Garth Brooks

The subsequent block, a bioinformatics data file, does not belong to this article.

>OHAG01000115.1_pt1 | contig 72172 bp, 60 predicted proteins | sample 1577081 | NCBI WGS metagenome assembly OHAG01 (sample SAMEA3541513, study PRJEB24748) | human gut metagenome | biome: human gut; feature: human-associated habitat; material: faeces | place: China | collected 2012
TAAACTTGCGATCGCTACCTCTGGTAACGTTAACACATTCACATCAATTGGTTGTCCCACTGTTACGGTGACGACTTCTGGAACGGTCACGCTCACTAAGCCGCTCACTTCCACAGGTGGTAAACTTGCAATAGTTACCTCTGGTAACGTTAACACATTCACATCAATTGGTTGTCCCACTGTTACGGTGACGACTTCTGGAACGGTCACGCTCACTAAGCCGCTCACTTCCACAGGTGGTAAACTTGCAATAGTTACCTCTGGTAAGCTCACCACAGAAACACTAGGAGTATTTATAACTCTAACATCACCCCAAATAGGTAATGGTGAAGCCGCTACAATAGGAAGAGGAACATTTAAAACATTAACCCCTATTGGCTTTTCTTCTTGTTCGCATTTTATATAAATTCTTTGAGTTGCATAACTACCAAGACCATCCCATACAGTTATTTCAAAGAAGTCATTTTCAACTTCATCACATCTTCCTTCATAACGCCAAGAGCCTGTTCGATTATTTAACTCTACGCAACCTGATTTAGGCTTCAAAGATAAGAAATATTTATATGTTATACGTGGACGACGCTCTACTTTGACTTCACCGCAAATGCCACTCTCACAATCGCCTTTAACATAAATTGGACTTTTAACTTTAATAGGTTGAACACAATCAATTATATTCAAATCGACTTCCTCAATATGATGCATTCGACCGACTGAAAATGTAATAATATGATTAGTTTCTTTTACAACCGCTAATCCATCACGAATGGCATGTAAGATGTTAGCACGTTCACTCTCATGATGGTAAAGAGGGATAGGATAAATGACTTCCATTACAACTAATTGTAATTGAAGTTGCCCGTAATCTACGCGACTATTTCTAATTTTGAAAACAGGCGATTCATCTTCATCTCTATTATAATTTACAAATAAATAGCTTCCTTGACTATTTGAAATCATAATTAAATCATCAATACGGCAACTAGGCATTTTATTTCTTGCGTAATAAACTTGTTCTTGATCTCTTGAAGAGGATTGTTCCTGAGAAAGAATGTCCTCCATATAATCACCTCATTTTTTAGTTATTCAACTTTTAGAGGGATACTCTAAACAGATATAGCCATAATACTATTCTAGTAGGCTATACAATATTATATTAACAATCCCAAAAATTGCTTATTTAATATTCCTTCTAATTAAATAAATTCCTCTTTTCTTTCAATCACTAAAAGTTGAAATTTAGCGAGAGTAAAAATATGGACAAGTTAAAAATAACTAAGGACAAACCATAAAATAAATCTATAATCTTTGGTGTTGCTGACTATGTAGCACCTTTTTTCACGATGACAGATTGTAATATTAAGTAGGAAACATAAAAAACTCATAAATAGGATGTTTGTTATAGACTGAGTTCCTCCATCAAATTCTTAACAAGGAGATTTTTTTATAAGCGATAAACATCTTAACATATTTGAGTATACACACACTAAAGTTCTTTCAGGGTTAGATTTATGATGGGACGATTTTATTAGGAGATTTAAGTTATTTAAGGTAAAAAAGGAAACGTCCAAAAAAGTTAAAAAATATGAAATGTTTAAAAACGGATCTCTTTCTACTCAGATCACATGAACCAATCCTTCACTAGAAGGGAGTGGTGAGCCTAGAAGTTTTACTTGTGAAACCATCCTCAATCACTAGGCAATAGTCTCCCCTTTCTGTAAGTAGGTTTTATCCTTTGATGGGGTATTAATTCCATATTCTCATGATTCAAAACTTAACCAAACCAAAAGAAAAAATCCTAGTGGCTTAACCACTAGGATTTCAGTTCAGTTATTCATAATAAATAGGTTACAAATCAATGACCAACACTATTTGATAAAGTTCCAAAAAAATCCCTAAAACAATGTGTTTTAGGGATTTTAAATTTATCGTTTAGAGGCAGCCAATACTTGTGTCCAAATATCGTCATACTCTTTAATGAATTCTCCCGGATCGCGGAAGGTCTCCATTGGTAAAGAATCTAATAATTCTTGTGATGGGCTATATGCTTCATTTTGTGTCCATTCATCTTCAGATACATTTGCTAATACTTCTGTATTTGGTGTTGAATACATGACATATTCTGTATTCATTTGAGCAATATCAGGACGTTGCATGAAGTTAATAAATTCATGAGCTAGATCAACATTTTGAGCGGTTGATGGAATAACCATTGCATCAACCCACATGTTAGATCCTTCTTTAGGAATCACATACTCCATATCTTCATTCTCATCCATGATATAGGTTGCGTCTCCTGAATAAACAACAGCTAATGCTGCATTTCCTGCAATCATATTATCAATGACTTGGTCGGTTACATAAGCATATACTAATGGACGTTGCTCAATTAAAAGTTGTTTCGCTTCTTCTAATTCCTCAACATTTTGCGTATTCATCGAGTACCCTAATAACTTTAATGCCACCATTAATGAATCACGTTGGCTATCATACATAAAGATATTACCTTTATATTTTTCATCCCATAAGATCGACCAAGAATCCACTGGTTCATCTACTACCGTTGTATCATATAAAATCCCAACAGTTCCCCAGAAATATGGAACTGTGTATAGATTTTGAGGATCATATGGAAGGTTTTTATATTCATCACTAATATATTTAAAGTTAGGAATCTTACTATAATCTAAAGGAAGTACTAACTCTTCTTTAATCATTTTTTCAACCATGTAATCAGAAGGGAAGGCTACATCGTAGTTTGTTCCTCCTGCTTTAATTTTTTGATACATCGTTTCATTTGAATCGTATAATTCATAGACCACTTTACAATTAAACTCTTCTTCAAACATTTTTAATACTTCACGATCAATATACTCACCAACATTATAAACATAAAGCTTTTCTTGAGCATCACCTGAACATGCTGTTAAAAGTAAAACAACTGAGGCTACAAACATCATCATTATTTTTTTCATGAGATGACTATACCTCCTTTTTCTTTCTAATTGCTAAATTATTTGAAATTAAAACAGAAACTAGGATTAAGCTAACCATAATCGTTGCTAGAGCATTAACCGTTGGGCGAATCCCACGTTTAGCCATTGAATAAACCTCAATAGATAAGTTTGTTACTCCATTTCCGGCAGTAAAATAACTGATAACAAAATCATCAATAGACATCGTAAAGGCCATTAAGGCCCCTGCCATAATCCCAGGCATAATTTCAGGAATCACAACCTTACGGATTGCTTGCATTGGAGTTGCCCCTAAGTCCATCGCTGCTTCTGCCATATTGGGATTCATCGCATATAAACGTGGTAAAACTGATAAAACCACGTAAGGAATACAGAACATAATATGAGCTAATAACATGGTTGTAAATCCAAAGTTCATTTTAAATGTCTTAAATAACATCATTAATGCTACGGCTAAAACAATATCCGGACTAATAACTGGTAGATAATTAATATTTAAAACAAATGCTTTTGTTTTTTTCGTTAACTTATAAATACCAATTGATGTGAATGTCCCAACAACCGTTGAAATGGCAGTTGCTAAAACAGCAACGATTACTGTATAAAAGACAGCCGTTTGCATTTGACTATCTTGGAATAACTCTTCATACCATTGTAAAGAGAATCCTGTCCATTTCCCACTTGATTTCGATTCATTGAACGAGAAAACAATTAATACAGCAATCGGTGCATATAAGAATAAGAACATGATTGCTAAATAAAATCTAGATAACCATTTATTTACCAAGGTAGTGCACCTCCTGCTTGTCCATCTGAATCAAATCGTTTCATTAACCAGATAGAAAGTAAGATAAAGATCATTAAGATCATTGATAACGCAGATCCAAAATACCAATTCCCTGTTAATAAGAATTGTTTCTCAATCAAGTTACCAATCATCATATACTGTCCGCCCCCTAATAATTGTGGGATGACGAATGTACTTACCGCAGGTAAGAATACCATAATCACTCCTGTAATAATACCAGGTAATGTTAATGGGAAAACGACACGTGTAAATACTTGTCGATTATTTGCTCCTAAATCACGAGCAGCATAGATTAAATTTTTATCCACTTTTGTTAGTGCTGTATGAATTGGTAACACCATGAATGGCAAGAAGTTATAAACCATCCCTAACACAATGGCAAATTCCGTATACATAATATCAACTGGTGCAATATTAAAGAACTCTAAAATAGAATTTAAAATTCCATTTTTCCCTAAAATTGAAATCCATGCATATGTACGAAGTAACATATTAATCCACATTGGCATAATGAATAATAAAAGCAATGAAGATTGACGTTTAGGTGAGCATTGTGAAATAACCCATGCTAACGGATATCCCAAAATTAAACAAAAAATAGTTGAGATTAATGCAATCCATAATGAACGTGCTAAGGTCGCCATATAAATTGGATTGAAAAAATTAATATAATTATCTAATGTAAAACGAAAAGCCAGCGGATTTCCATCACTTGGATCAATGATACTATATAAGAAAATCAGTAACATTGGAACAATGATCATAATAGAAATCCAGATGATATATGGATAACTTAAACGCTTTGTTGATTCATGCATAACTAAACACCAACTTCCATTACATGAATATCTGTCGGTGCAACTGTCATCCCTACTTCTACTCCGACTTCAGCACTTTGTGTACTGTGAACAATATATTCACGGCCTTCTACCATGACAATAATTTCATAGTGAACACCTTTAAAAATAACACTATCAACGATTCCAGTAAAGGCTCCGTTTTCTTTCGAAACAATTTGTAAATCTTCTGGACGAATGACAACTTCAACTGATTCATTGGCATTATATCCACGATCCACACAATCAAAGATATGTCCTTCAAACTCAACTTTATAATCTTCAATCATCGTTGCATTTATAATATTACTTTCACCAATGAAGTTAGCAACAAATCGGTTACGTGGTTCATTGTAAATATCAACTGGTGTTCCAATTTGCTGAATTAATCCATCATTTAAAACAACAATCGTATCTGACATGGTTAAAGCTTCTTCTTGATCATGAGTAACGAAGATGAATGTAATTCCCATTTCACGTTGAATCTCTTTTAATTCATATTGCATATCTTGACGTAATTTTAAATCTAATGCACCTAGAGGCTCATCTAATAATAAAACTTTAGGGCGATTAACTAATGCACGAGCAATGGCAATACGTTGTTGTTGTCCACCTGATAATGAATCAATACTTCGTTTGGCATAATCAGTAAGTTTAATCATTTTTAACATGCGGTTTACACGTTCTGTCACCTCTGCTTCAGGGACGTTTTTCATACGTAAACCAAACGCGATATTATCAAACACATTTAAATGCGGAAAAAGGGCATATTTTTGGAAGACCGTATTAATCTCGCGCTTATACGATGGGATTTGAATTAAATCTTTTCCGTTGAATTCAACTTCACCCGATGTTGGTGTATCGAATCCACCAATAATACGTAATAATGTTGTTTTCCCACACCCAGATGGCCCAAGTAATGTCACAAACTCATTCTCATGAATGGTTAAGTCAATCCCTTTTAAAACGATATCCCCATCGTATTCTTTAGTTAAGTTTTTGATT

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The very title of Garth Brooks' 2014 comeback Man Against Machine telegraphed how the singer saw himself in the 2010s: he was an outsider, taking on the establishment. Man Against Machine debuted at number one and sold well but it didn't conquer the charts -- none of its singles went further than 19 on Billboard's Country Airplay charts -- and, in light of this, Brooks did something uncharacteristic: he decided to retreat. On Gunslinger -- its title consciously evoking the western themes of No Fences and Ropin' the Wind -- Brooks is so unconcerned with hits that he decided that "Baby, Let's Lay Down and Dance," a slice of country-disco that sounds like a kissing cousin to Orleans' "Still the One," was a good idea for a lead single. And, in a way, he's right. Gunslinger has its heart in the past, existing on a plane between Brooks' arena-country '90s hits and his '70s AM influences. The difference is, Brooks is comfortable in his middle age. It's not just that his maturation gives him an easy touch in performance -- although that does help -- it's that he's no longer obsessed with being the biggest, best star in country music. Modesty is a marked shift for a singer who always seemed partially driven by the desire of shattering records, and he wears it well, digging into the honky tonk numbers, happy to sound goofy on the neon-pumping anthems, and easing into the ballads. All of these sounds are familiar, but his light touch means Gunslinger doesn't sound like pandering to the past but rather a cheerful acceptance of the present.

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